The rules of contractual interpretation are well-established. However, how should the courts interpret a contract that has been drafted, not in English, by laypersons who have had no legal advice?
Recently, in Xia Zhengyan v Geng Changqing  SGCA 22, the Court of Appeal (“CA”) had to interpret a contractual clause, drafted originally in Chinese, which governed the scope of the transfer of one party’s shares and interests to another. The contractual clause had been drafted by the parties themselves, whose first language was not English and who were laypersons acting without the benefit of any legal advice. In interpreting this clause, the CA observed that the context in which the agreement was made was as important as the usual rules of contractual interpretation, and that a different approach was required in interpreting the clause.
The Respondent was the founder of a child-care business known as “Apple Plus”. The appeal before the CA concerned the purchase by the Appellant of part of the Respondent’s interests in the business, which operated on a franchising model. The Respondent was the sole shareholder of the head or master company (“the HeadCompany”) that entered into franchise agreements with other companies (“The Franchisees”), under which it granted them the right to use the name “Apple Plus School” and provided them with teaching and operational support and teaching materials. As at 22 September 2011, the Head Company had franchise agreements with four Franchisees in Singapore and one in Malaysia. The Head Company did not own any shares in the Franchisees, although the Respondent herself held shares in most of the Franchisees. The Respondent was also the sole proprietor of an unincorporated entity known as “Apple Plus School” (“the Sole Proprietorship”).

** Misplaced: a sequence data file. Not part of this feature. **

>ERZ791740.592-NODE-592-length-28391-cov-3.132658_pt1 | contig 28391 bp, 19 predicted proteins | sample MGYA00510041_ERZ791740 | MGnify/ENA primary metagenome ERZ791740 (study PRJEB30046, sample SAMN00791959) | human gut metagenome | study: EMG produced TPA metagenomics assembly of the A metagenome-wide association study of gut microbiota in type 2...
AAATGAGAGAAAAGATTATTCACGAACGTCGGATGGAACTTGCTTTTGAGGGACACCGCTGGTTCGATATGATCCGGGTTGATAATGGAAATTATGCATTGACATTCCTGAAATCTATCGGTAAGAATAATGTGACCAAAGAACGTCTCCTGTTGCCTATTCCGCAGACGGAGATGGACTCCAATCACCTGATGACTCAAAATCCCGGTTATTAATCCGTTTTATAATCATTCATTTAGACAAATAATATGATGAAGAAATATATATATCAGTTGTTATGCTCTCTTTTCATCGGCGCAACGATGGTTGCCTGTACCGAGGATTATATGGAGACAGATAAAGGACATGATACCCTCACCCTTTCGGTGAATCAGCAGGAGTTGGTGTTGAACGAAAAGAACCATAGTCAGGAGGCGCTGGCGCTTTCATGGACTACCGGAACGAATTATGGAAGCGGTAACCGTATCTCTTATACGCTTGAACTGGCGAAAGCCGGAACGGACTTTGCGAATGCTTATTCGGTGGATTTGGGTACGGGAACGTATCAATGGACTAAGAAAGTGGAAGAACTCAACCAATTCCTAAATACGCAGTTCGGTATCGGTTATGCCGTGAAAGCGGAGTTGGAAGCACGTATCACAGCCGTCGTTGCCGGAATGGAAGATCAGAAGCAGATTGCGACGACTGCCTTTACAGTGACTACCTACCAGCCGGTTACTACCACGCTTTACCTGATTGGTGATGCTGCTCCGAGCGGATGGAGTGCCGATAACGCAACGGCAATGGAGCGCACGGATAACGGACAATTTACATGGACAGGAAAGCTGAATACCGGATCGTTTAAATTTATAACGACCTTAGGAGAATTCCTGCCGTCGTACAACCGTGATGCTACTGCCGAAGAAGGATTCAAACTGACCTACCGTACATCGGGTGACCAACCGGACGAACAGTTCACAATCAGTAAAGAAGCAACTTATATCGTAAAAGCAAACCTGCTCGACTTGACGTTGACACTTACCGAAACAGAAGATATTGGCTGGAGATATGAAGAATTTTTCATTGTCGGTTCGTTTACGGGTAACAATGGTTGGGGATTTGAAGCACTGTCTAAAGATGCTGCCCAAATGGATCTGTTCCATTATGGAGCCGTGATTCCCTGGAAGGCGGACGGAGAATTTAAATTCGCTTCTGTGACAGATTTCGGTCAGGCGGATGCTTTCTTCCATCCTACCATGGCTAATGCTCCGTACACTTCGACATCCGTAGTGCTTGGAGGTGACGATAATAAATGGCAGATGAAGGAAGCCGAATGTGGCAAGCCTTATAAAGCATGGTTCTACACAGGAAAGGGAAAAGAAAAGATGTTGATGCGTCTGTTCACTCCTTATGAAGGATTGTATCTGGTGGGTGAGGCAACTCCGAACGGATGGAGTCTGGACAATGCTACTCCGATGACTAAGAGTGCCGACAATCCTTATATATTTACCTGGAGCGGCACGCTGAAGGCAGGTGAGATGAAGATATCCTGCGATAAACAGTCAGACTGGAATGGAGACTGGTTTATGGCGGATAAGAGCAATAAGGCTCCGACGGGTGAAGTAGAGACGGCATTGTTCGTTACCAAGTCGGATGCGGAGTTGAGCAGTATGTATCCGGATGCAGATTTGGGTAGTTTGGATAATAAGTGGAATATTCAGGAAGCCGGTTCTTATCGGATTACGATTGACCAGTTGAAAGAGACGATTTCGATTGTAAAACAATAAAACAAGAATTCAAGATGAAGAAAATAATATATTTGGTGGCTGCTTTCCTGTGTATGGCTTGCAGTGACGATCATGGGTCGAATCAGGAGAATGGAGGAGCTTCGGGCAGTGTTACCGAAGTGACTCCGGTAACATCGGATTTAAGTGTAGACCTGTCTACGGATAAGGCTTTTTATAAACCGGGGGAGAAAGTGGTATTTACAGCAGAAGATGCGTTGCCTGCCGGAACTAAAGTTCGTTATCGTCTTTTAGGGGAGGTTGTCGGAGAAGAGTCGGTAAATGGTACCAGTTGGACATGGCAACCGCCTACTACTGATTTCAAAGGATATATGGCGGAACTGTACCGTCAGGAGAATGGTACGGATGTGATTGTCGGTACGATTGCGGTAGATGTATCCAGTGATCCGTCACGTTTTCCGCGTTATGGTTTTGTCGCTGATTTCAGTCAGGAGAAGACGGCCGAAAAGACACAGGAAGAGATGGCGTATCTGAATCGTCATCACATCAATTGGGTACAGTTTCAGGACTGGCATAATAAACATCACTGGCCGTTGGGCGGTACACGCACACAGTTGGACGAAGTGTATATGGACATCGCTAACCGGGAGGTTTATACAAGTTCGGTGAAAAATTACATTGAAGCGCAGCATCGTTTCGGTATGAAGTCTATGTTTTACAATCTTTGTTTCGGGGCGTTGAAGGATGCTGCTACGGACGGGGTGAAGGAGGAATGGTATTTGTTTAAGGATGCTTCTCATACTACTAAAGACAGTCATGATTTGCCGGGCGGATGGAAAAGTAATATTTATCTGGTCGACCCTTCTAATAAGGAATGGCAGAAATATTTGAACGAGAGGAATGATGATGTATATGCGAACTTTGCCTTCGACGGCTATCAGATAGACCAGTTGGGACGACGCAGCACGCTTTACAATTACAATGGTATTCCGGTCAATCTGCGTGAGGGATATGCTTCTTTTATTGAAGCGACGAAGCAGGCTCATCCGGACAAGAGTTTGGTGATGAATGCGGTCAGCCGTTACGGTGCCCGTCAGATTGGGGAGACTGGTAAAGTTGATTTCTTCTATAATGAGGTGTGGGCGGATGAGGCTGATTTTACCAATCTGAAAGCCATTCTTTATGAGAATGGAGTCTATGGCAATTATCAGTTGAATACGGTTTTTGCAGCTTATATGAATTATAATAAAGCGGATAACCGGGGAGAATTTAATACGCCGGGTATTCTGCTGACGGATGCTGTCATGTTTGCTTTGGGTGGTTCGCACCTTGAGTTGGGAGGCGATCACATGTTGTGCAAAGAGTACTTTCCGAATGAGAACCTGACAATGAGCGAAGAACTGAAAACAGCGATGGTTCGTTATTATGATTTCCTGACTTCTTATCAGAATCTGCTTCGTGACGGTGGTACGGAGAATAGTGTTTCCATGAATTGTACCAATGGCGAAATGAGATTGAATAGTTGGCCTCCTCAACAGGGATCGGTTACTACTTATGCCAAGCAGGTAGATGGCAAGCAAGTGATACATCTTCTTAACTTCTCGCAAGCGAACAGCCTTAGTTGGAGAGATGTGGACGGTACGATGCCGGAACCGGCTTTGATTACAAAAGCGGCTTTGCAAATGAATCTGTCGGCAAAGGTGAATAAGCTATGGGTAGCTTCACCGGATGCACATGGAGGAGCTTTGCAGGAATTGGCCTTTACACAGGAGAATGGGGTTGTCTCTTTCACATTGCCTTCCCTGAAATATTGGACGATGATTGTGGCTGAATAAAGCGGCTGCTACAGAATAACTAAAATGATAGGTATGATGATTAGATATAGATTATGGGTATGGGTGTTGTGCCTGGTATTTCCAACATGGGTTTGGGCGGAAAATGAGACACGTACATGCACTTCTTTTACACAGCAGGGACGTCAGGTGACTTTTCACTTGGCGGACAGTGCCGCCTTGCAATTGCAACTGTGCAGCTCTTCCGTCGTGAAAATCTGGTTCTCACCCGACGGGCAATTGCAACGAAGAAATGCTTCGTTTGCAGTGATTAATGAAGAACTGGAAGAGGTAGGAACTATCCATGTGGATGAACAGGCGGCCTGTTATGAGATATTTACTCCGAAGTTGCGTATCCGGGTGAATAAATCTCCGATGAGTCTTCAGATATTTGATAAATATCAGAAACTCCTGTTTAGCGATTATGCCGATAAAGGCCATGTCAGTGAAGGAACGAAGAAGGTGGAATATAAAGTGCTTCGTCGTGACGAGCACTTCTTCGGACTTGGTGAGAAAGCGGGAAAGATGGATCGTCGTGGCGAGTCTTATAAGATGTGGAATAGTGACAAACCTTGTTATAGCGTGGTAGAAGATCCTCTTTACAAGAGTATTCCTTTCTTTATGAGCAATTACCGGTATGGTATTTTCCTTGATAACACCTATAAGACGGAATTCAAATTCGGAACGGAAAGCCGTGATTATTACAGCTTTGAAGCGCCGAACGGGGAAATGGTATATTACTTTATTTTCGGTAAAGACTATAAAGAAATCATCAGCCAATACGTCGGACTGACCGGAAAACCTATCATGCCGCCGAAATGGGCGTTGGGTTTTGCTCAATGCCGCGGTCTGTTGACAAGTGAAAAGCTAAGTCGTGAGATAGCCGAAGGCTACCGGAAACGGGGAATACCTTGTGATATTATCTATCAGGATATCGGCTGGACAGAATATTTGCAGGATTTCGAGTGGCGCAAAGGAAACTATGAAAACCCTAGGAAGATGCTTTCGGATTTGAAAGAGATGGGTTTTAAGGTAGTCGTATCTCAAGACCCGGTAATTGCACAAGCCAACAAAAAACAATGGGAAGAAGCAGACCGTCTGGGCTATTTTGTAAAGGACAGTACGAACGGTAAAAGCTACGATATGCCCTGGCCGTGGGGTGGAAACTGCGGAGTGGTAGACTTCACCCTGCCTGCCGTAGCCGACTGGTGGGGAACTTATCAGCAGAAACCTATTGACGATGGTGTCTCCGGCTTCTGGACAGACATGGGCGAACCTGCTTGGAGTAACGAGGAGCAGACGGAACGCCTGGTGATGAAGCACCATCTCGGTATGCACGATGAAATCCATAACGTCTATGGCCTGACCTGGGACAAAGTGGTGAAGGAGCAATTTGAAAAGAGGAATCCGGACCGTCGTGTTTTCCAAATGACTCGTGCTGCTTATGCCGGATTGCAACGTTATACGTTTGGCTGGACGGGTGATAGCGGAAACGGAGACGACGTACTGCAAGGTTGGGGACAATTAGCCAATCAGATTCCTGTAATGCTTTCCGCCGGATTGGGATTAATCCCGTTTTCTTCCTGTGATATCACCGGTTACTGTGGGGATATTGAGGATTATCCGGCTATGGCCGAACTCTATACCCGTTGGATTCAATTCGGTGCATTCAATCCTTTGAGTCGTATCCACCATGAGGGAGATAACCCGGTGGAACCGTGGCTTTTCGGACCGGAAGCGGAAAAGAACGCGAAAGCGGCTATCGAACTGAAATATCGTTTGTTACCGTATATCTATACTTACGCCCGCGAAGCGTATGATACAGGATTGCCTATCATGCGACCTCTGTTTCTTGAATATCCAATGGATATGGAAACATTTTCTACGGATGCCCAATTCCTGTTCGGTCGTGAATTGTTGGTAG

On 22 September 2011, the Appellant met the Respondent to discuss her interest in investing in the Respondent’s business, in particular the Head Company. By 29 November 2011, the negotiations between the parties were sufficiently advanced for the Respondent to send to the Appellant a memorandum of understanding (“MOU”) and a draft sale and purchase agreement (“SPA”). The MOU was drafted by lawyers instructed by the Respondent, but the SPA appeared to have been drafted without assistance from lawyers.
Following further negotiations, the parties signed a Chinese version of a SPA on 17 January 2012. Three days later, the parties signed an English translation of the SPA. The Respondent subsequently transferred 50% of the shares in the Head Company to the Appellant, in return for theAppellant’s investment of USD 1.5m.
The business partnership, however, did not turn out well and by October/November 2012, the parties began to discuss the possibility of one of them buying over the other’s shares. These discussions failed and the Appellant then brought claims for breach of contract and fraudulent misrepresentation against the Respondent. In particular, the Appellant claimed that the Respondent was in breach of contract as she had failed to transfer additionally to the Appellant half of her other shares and interests in the various companies and entities within the Apple Plus business, including the Sole Proprietorship (“the RemainingShares”).
The Respondent counterclaimed for an amount of SGD 300k which was placed by the parties into a time deposit joint account, but was subsequently transferred into the Appellant’s personal account.
The High Court dismissed the Appellant’s claims in both contract and misrepresentation, but allowed the Respondent’s counterclaim.
Summary Of Decision
The CA, reversing the High Court’s decision, allowed the Appellant’s claims in contract and dismissed the Respondent’s counterclaim. The CA upheld the High Court’s decision in dismissing the Appellant’s claims in misrepresentation.
The Appellant’s claims in contract turned entirely on the interpretation of Clause 1 of the SPA which stated: